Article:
BLM selling Green Hollows coal tract lease to highest bidder
By Robert Stevens
The U.S. Bureau of Land Management (BLM) has announced a coal lease sale will be allowed for a 6,175-acre federal coal tract that runs beneath the Manti-La Sal and Fishlake National Forests and holds special importance in efforts to retain and increase coal-mining jobs in Central Utah.
Known as the Green Hollows Tract, the federally-owned coal repository contains roughly 50.1 million tons of recoverable coal and is a major component in the hotly-opposed plan to export Utah coal to Asian markets through a decommissioned U.S. Army port in Oakland, Calif.
The coal from the lease sale would be mined through underground methods, according to a BLM statement.
According to Kimberly Finch, BLM public affairs specialist, the coal lease sale is exempted from the moratorium on new coal leases because the sale is consistent with “Secretarial Order 3338”, which allows lease sale decisions made prior to the announcement of the moratorium to be grandfathered in as long as an environmental analysis has been completed.
The Environmental Protection Agency (EPA) completed review of an environmental impact statement, after which the U.S. Forest Service issued a record of decision on the proposed lease. The record of decision was issued Oct. 5, 2015.
“All this was in the works before the coal pause,” Finch said. “It essentially gets grandfathered in because the environmental analysis and the record of decision we made public before the coal pause was announced.”
The Green Hollows Tract is adjacent to the Sufco Mine, operated by Canyon Fuels, a subsidiary of Bowie Resource Partners, which purchased Sufco Mine, Skyline Mine and several other mines across Utah as part of a plan to mine and export Utah coal. Bowie announced its intention last year to buy the Green Hollows Tract as part of that strategy.
Under a plan envisioned by Bowie, as well as county commissioners and economic development officials in Central Utah, a proposed new rail line in Central Utah would connect with the east-west Pacific Union Railroad. Coal taken from the Green Hall would be shipped by rail to the decommissioned port in Oakland, where it would be loaded on ships for export.
Sanpete, Sevier, Carbon and Emery counties asked for a $53 million loan from the Utah Community Impact Board (CIB) to invest in the plan, arguing that the project could bring more jobs to the area and allow the counties to export their coal and other goods, such as potash and hay, to foreign markets.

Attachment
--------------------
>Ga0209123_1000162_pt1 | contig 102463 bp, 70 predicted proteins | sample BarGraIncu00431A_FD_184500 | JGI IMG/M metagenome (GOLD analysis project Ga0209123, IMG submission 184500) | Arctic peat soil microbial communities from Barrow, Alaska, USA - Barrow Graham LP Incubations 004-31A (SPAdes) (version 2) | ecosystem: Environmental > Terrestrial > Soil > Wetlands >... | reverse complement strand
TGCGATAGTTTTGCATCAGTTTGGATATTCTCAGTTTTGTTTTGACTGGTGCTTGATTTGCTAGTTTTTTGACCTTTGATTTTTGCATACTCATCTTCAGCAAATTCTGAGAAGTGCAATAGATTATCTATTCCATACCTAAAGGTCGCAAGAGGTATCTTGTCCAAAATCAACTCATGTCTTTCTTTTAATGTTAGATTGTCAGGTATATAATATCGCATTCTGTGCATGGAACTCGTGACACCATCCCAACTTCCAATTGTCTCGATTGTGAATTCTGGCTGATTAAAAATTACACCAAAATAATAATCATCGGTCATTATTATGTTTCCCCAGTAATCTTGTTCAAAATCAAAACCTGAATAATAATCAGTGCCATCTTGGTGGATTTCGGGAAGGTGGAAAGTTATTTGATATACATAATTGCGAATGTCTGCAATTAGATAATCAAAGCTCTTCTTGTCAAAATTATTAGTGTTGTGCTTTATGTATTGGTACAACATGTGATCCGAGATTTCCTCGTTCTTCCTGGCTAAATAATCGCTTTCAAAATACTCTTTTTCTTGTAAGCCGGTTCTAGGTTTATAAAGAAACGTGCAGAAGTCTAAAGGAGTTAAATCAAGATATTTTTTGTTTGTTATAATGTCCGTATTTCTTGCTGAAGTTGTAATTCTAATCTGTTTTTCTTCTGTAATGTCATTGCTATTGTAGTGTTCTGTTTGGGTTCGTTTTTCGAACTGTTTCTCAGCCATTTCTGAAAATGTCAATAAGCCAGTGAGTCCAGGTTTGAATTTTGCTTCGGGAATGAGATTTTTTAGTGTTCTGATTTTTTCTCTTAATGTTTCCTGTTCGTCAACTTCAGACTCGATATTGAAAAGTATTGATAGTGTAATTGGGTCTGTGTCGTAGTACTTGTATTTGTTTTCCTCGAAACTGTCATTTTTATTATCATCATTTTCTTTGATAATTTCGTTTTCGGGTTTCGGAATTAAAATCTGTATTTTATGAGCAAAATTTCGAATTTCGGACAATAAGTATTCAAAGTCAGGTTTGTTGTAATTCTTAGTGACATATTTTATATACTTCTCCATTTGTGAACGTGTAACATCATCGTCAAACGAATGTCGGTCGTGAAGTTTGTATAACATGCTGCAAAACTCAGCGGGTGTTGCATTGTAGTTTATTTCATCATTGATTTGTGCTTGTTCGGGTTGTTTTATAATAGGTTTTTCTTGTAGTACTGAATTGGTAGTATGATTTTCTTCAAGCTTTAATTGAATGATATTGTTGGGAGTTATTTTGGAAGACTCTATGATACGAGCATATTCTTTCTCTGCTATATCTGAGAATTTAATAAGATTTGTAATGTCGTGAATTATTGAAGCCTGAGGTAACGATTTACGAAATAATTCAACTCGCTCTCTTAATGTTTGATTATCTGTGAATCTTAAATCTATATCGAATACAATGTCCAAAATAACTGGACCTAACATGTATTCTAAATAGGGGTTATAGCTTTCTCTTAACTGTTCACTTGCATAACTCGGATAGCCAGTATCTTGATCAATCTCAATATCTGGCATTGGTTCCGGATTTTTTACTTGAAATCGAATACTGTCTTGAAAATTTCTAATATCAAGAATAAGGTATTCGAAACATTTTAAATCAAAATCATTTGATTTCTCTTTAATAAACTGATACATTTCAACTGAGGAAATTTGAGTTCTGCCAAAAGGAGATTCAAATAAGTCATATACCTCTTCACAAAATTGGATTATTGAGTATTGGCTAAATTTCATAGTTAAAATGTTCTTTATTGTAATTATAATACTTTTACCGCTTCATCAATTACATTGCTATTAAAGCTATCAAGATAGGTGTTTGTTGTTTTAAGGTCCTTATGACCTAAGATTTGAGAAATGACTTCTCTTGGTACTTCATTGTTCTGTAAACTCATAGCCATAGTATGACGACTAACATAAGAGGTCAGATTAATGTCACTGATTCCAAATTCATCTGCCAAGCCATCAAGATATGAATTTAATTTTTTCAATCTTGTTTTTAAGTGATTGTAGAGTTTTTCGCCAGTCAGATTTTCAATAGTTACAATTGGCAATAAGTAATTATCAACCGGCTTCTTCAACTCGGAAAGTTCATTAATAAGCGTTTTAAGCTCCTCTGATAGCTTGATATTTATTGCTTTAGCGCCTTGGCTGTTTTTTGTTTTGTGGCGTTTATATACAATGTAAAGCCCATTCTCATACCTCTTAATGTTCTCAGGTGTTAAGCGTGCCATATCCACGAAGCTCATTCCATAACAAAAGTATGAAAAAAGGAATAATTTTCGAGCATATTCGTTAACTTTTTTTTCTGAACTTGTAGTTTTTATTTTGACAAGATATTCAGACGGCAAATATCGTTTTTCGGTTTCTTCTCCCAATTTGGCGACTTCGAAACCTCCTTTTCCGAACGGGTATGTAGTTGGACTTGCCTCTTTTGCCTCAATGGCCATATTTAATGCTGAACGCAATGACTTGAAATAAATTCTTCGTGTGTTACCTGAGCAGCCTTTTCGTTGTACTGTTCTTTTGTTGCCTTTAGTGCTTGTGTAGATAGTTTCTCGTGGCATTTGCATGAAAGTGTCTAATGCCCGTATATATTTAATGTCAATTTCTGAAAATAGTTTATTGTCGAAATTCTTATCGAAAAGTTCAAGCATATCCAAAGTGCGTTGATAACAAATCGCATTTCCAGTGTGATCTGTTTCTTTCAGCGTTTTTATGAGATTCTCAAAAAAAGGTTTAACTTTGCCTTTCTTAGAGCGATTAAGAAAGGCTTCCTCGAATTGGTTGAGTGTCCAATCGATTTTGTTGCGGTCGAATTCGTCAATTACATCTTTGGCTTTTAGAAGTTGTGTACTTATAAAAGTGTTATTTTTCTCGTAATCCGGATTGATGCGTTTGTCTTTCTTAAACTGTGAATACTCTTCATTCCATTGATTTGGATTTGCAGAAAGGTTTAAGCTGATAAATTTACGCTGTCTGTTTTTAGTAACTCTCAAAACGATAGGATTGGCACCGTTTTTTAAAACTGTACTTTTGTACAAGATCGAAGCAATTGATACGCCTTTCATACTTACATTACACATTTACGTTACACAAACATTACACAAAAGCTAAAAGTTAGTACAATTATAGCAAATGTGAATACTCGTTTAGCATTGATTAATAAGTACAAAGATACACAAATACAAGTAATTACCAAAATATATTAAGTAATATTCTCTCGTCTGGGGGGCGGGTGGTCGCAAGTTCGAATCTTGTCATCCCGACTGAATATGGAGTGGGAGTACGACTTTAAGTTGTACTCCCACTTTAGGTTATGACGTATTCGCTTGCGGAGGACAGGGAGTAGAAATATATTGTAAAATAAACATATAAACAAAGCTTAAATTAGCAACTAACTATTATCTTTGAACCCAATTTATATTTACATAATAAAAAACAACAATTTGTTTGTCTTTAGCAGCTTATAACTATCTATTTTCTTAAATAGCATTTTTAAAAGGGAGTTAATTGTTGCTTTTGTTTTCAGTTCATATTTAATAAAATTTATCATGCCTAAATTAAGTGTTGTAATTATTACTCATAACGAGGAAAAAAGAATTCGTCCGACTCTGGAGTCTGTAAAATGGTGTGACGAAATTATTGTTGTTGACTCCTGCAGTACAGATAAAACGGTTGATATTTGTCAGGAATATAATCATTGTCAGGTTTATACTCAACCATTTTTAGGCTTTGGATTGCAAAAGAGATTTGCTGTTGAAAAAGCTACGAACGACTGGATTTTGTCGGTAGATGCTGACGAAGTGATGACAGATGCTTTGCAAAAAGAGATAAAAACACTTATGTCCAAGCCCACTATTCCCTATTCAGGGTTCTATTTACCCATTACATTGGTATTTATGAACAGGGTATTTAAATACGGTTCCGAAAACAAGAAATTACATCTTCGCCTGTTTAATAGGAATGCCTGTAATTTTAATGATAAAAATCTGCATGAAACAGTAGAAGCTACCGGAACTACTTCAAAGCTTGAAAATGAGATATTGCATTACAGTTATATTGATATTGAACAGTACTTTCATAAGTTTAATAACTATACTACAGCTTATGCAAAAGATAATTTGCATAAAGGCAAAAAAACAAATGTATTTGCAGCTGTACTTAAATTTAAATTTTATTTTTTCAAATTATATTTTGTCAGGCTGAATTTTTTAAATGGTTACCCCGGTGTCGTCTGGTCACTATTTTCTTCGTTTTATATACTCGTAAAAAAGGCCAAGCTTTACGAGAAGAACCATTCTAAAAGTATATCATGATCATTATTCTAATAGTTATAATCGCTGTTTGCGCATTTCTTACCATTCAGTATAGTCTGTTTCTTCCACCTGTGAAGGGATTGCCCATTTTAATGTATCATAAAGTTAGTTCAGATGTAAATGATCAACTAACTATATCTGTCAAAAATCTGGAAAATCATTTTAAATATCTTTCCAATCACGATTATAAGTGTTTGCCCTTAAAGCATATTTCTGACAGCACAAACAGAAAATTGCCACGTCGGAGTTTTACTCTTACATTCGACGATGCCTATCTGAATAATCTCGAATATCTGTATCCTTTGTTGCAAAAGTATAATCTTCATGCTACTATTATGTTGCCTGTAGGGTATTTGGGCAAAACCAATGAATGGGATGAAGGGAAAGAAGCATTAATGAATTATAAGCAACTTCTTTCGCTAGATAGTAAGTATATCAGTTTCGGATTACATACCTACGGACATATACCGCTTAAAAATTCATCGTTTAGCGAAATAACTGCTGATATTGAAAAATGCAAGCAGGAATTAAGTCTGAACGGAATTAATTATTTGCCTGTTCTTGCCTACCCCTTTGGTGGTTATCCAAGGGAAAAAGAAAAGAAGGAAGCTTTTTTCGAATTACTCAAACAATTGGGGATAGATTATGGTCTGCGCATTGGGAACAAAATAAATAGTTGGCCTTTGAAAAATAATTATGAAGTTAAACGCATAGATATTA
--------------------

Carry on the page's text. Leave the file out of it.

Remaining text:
Questions were raised by some over the legality of investing CIB funding into an out-of-state facility but Gov. Herbert and the Utah Legislature gave the $53 million loan a green light.
When Oakland City’s mayor and a number of environmentalist groups, such the Sierra Club, caught wind of the deal, opposition grew quickly.
In late June, Oakland City Council announced to a crowd of anti-coal protestors that it would unanimously ban the transport and storage of fossil fuels within city limits, effectively denying Bowie of its first choice for a place of export for its coal. The 7-0 Oakland council vote is scheduled to be finalized tomorrow.
Finch told the Messenger that one of Bowie’s subsidiaries (the Ark Land Company) had initiated the coal lease sale by filing an application.
“They did get the ball rolling,” Finch said. “But that was a while ago, and it’s a competitive bid sale and the highest bidder is the one who will get the coal lease.”
The coal lease sale is scheduled Sept. 22 at 1 p.m. Unsealed bids may be sent by certified mail to the Utah State Office of the BLM. Sealed bids may be hand delivered to the office before 10 a.m. on the day of the sale.
Requirements for the lease sale winner include an annual rental payment of $3 per acre and 8 percent in royalty payments on any coal produced from the tract.
Contact the BLM-Utah State Office at (801) 539-4000 for more information about the sale.